I really enjoyed my time in there and wished I had arranged to visit more weaving places up north. I decided to take a half day to fabric shop around Chaing Mai next. T and Wylan insisted on coming with but I knew how that would end. I wasn't really in the mood for fabric shopping anyhow. Can you imagine that?! I'm always up for fabric shopping but I think I was just so overwhelmed by the amount of fabrics and I wasn't finding the high quality goods that I require. It was still fun to spend some time there and walk the crazy crowded streets. 

 Part of the Wororot district with many fabric shops.

This is only one of the many reasons why I didn't shop too long here. I don't blame him as I remember those days with my mom.

      We did happen upon an amazing shop that sold local, traditional textiles from the surrounding Hill Tribes. I don't have any photos of that. And... we also stumbled upon this great display of textiles at a hotel in Chaing Mai.



This last photo is of the textiles offered in the gift shop.

     O.K. so just a warning that there are a lot of photos in this post. If you don't care to see any photos that aren't textile or sewing related, you may want to skip this.

Here are some more things we did around Chaing Mai.

 We gave two elephants a mud bath. 

     I have a difficult time seeing these beautiful animals in captivity. There are several businesses in Chaing Mai that rescue elephants from trick shows and logging or working operations. I'm not always certain how valid some of them are but I'd rather see them in these kinds of places for tourists than the ones that offer rides. I knew Wylan would love to see the elephants and this place that was run by a Hill Tribe was recommended as being very humane. It was about an hour north of Chaing Mai and we spent all day feeding and bathing the elephants.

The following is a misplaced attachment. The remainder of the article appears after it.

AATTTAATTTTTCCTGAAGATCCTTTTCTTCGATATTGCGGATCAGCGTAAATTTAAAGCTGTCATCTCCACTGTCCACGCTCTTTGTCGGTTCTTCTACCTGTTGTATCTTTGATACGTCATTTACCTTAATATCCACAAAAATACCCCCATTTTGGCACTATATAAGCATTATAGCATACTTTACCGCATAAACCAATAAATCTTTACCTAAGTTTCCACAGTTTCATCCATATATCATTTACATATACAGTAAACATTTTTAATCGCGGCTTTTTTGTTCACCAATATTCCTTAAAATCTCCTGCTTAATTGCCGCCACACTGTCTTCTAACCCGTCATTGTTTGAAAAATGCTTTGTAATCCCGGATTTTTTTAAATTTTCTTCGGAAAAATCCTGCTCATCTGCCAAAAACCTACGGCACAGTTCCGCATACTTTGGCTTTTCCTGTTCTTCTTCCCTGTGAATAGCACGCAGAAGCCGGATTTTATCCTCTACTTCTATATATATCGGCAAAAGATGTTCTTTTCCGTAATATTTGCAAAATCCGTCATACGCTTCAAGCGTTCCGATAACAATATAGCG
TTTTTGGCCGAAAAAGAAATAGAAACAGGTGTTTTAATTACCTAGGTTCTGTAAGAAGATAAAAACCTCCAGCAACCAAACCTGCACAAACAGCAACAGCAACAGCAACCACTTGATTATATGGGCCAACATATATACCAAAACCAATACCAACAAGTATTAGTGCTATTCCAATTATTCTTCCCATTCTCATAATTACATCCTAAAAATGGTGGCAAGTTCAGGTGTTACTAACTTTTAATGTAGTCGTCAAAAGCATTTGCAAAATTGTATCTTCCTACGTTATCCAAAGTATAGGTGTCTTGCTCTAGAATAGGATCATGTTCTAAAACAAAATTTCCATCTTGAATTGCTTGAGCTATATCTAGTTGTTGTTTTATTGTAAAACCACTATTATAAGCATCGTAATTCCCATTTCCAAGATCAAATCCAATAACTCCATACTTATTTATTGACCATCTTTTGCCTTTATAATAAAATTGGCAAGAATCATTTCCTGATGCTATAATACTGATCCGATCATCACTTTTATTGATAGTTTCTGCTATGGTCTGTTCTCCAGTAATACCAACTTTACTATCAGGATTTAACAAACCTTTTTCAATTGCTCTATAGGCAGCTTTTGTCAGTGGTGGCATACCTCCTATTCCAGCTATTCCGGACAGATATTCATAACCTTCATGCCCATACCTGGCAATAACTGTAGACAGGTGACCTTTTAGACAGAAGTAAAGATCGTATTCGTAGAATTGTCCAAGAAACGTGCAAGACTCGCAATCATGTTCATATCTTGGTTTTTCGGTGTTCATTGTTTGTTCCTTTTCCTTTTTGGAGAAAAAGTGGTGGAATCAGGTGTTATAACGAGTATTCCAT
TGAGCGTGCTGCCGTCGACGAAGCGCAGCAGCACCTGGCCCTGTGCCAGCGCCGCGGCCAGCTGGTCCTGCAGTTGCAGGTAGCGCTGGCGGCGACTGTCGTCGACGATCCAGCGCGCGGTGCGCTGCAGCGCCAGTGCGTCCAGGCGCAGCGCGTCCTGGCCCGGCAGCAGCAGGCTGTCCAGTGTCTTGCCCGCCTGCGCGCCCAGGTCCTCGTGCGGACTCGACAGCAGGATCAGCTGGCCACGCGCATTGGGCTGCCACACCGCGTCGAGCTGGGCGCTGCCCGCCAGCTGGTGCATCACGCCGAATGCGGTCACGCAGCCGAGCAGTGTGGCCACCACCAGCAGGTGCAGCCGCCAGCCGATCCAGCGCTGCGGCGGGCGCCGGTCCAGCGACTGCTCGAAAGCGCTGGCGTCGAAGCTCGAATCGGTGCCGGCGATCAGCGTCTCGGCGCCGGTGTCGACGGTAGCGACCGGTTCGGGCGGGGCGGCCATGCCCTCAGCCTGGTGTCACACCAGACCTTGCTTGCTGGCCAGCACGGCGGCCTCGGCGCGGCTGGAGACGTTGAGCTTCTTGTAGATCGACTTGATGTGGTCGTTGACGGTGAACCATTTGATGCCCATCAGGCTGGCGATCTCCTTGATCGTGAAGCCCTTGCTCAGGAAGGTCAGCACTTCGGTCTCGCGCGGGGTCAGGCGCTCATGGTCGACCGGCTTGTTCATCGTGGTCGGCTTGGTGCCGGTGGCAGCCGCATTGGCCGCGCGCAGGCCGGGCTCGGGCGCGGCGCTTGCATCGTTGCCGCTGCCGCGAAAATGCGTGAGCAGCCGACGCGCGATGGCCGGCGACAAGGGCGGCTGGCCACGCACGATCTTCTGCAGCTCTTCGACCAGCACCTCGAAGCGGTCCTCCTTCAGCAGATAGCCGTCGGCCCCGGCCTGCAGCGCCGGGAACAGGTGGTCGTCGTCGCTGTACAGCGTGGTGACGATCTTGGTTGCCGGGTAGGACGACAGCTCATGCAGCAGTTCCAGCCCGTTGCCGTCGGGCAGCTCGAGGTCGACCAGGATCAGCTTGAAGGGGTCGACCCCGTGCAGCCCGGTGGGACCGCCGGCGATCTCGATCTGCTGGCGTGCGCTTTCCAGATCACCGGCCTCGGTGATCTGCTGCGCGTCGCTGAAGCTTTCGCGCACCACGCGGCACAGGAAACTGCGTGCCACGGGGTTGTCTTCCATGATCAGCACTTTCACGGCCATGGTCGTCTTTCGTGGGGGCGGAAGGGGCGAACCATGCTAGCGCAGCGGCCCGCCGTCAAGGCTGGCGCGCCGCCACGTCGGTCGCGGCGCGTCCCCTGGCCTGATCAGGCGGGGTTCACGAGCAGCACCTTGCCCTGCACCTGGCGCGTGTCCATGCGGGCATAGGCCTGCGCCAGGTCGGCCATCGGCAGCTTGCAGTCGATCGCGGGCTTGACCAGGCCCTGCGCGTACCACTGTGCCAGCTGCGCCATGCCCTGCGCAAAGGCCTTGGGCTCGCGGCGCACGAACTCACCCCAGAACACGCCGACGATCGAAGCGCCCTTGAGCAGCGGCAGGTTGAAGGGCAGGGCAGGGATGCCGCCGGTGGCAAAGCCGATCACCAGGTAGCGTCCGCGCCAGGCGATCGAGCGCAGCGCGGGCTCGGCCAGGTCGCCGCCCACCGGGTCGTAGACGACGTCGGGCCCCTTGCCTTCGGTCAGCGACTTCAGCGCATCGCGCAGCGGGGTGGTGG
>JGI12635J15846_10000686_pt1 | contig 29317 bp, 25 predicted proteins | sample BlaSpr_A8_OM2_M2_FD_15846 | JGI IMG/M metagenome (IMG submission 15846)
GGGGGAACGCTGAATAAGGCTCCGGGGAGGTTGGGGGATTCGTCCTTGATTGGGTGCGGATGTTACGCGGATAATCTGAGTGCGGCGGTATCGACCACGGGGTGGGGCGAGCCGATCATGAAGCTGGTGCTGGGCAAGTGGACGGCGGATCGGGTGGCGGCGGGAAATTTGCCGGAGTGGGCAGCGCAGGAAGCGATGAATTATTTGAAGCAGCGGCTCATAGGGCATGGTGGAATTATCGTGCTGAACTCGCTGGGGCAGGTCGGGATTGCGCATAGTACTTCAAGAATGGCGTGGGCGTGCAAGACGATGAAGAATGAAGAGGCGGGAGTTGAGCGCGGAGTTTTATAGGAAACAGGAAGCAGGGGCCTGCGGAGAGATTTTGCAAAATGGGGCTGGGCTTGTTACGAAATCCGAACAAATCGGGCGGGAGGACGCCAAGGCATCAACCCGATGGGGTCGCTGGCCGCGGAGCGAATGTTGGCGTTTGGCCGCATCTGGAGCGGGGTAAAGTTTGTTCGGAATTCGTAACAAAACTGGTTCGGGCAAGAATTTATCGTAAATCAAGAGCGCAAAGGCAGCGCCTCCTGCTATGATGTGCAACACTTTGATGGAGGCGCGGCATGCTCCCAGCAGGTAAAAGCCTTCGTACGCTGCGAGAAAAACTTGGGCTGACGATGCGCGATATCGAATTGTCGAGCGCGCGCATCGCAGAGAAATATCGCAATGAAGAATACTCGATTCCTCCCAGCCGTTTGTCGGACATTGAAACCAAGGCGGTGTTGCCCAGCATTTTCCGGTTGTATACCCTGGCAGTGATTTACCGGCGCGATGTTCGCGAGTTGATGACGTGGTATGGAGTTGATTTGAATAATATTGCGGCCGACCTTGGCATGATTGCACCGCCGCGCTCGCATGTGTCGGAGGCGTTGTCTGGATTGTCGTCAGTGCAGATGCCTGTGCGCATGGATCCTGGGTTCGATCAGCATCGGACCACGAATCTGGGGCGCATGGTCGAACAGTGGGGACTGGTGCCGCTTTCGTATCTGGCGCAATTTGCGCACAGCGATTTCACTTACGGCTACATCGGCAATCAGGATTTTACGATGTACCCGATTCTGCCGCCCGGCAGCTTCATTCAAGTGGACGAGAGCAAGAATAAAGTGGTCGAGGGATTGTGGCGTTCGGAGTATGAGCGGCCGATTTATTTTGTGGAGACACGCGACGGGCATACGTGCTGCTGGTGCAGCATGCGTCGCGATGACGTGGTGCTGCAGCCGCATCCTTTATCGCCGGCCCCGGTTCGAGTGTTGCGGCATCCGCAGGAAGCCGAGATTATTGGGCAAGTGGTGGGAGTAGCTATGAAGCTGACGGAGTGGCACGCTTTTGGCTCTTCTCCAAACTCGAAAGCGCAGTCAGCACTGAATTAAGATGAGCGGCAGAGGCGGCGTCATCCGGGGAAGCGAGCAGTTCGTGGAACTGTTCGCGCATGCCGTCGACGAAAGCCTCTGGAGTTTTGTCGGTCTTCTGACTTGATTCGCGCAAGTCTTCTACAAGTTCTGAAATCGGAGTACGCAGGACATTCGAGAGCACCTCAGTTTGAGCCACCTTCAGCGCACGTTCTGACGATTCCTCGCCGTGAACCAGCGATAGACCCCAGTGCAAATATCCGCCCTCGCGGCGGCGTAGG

Below are a few photos or watts around Chaing Mai.

Wylan fell asleep while getting a foot massage at one of the watts.

The best meal of the entire trip was here at this food cart. We had khao soi a red curry noodle soup that is from Northern Thailand. It cost under $1 and we would have eaten here every day if we had known it would be difficult to find khao soi once we left Chaing Mai.

The half eaten khao soi.

I purchased a natural dyed indigo t-shirt as a gift for a friend from this woman. She was selling them at a night market and she was so nice, I couldn't leave without supporting her.